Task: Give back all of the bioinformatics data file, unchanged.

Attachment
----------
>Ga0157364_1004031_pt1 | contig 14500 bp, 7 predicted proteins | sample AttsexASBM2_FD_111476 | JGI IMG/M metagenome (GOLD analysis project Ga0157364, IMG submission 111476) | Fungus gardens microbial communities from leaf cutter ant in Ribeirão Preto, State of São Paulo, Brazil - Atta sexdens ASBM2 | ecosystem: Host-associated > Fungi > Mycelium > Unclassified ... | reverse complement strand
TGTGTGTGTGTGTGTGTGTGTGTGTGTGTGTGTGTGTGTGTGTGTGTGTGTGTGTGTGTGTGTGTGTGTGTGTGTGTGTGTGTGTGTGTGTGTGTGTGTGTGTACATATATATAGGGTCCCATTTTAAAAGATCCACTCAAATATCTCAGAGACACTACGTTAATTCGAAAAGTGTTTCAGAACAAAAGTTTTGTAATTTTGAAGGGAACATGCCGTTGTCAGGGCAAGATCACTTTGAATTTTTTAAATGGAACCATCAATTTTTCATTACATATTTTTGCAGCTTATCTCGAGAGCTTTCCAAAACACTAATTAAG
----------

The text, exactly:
>Ga0157364_1004031_pt1 | contig 14500 bp, 7 predicted proteins | sample AttsexASBM2_FD_111476 | JGI IMG/M metagenome (GOLD analysis project Ga0157364, IMG submission 111476) | Fungus gardens microbial communities from leaf cutter ant in Ribeirão Preto, State of São Paulo, Brazil - Atta sexdens ASBM2 | ecosystem: Host-associated > Fungi > Mycelium > Unclassified ... | reverse complement strand
TGTGTGTGTGTGTGTGTGTGTGTGTGTGTGTGTGTGTGTGTGTGTGTGTGTGTGTGTGTGTGTGTGTGTGTGTGTGTGTGTGTGTGTGTGTGTGTGTGTGTGTACATATATATAGGGTCCCATTTTAAAAGATCCACTCAAATATCTCAGAGACACTACGTTAATTCGAAAAGTGTTTCAGAACAAAAGTTTTGTAATTTTGAAGGGAACATGCCGTTGTCAGGGCAAGATCACTTTGAATTTTTTAAATGGAACCATCAATTTTTCATTACATATTTTTGCAGCTTATCTCGAGAGCTTTCCAAAACACTAATTAAG